Nevertheless, some things remain. On a purely civil level, each Governor-General (and the Governors in the Australian States, Lieutenant Governors in Canadian Provinces, and Custodes in Jamaican Parishes – these last roughly equivalent to the British Lords Lieutenant) represents the Crown, doing what the King would do if he lived in that particular capital. So it is that each is at the apex of the local honours system, conferring the Orders of Canada, Australia, New Zealand or whatever at New Year’s and the King’s Birthday; heading the local Order of St. John; hosting innumerable distinguished visitors and social and cultural events at Government House; in turning attending any number of such; acting as patron of various worthy causes and organisations; and visiting various deserving people, places, and things in their given bailiwick. So too, as all Oaths that soldiers take are to the King, so the Governors-General are nominal commanders-in-chief of their armed forces, and maintain close connexions with them.
Their usual political role is also in local emulation of the King. Just as the Whitehall Cabinet legally act as the Privy Council, and their fiats must be orders of ‘The King-in-Council,’ so too with the King’s Privy Council for Canada and the various Executive Councils, which are the legal expressions of the cabinets. Without ‘The Governor-General-in-Council’ and the like, the government cannot issue valid decrees; just as in Britain the Realm Governments – be they national, provincial, or state, wield the Royal Prerogative, allegedly in the name of the electorate. So too, the Viceroys receive foreign ambassadors at their Government Houses, just as the King does at Buckingham Palace.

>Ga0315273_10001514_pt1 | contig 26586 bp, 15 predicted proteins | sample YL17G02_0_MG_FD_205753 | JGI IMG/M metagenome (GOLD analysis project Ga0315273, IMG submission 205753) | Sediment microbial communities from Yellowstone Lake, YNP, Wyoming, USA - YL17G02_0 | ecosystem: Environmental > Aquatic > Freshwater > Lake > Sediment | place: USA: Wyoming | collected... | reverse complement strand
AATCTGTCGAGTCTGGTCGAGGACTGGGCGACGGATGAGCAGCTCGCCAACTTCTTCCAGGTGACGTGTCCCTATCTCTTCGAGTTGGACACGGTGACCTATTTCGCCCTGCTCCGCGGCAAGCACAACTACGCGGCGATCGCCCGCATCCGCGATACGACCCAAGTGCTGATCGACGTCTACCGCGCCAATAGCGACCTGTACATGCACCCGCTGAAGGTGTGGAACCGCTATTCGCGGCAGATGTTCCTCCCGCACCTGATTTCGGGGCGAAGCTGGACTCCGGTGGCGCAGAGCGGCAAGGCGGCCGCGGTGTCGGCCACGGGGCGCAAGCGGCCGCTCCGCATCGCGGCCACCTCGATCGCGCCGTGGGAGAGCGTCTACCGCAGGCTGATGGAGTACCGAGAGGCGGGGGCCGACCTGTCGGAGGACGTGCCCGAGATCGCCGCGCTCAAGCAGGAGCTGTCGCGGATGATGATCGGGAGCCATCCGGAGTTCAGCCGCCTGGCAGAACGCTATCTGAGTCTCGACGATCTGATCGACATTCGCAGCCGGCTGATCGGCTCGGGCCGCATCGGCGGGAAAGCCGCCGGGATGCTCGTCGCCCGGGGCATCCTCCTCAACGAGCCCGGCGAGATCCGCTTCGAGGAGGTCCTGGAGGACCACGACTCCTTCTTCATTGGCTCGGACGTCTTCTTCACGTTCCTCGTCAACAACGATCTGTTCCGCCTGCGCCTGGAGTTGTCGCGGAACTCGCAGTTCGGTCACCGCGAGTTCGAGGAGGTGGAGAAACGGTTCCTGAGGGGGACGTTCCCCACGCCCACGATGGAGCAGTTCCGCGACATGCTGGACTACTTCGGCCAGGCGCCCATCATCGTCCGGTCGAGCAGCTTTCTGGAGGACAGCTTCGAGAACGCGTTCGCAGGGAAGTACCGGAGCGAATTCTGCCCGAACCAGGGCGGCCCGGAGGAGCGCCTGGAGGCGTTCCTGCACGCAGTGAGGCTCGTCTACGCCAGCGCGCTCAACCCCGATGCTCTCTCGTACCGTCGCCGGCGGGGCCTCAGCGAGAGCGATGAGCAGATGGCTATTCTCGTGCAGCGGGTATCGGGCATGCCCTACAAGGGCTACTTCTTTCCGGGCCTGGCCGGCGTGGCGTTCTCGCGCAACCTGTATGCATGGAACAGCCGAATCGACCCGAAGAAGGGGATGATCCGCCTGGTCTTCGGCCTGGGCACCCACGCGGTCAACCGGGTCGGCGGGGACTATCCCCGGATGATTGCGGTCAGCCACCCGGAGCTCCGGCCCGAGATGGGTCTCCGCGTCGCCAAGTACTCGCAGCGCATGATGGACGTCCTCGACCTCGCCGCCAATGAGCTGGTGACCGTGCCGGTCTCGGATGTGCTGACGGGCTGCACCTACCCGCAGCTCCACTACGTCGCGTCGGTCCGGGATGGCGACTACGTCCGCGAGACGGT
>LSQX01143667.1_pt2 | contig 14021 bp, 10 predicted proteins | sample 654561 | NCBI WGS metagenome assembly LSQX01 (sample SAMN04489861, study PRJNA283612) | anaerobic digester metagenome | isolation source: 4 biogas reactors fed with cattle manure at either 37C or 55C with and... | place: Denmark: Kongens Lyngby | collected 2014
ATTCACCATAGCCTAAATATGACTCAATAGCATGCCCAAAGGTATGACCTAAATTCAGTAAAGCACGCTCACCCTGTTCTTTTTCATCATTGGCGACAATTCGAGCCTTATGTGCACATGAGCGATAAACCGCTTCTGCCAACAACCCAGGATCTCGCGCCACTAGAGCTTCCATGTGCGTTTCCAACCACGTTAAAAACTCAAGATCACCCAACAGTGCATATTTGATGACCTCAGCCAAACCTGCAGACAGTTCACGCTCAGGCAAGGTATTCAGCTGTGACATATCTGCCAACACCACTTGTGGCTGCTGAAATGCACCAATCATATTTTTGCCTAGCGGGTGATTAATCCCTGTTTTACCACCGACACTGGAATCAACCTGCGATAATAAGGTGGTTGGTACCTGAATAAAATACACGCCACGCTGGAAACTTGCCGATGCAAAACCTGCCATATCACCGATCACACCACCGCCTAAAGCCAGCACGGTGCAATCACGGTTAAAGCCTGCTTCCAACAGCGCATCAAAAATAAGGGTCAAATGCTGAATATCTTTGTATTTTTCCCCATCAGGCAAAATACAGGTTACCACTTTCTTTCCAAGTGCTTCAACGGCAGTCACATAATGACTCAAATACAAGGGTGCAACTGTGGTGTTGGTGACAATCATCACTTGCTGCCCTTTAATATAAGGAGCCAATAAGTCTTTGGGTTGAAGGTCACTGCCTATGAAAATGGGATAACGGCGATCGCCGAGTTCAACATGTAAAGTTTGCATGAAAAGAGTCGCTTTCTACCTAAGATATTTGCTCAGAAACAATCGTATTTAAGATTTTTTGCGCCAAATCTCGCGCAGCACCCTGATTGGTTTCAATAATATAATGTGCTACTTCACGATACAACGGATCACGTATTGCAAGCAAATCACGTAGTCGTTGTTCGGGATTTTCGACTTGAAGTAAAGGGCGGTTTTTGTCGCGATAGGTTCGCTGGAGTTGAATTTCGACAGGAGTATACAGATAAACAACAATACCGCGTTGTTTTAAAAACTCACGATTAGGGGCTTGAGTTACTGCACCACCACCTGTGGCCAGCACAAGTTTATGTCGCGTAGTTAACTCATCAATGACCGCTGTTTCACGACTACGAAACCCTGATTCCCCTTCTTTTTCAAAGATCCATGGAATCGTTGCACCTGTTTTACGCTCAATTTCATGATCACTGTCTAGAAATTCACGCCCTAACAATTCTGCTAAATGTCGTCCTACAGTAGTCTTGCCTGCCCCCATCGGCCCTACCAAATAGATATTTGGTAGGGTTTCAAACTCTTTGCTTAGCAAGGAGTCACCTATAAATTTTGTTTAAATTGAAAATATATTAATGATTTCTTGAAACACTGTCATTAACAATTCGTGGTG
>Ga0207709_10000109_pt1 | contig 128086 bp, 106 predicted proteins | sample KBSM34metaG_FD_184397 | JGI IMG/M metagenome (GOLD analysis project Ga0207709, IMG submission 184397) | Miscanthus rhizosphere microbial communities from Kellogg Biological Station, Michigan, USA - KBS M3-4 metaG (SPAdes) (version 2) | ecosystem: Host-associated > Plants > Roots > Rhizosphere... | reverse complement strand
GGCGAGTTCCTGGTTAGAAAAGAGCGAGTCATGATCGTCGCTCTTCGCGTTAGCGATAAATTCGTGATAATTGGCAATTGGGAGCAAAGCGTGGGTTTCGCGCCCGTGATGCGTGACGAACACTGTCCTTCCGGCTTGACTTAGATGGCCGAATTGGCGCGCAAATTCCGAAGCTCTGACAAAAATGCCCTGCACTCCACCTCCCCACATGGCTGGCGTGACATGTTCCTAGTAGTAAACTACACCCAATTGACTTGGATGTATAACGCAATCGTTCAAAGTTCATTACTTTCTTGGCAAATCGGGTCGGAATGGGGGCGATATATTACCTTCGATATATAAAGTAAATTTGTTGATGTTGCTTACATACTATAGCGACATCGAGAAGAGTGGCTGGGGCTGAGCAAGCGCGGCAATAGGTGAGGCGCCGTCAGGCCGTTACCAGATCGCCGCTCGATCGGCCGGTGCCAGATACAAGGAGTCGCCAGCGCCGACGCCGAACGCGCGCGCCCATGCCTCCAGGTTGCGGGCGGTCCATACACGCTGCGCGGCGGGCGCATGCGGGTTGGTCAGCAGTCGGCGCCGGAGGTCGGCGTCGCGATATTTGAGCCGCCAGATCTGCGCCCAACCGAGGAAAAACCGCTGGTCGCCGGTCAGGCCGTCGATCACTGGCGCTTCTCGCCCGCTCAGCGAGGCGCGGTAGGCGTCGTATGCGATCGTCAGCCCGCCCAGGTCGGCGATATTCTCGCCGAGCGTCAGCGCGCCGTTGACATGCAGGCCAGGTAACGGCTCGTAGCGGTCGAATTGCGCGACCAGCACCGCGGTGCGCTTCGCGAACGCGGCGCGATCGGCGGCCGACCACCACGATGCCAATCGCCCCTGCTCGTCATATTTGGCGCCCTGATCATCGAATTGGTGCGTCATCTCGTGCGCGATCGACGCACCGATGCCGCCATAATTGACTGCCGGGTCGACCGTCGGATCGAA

Constitutionally, as in Britain, each Realm Parliament consists of the King, the Upper House (if existing), and the Lower House. Practically, however, each Parliament is only completely represented at its ceremonial opening. As with His Majesty, the Viceroy arrives at the local Parliament building in such pomp as local custom provides, enters the Upper House (regardless of whether such a body still exists), and sits upon the throne. Black Rod summons the members from the Lower House, and all or some process to the place where the King’s representative awaits them. He then reads the Speech from the Throne, setting forth the cabinet’s agenda. It used to be the standard proceeding that throughout the Speech His Excellency would refer to “My Government,” as the King does. But in a number of jurisdictions, this has been altered to “the” or even – in a most disingenuous and saccharine manner – “Your” government. In any case, with great pomp the Viceroy withdraws, leaving the Parliament to debate the “Address-in-Reply,” which allows them to critique the government’s policies prior to sending the Governor-General a pro forma thanks asserting their loyalty to “His Majesty’s person and government.” Similarly, the Royal Assent must be given by the Viceroy – in most places this merely means bringing the measures passed to Government House to be signed in the King’s name by his representative. But in Canada – although the practise has been lessened in frequency in the past few decades – both on the Dominion and Provincial levels – the ceremony of Royal Assent is almost as impressive as the Opening – in emulation what was done at Westminster in the 19th Century.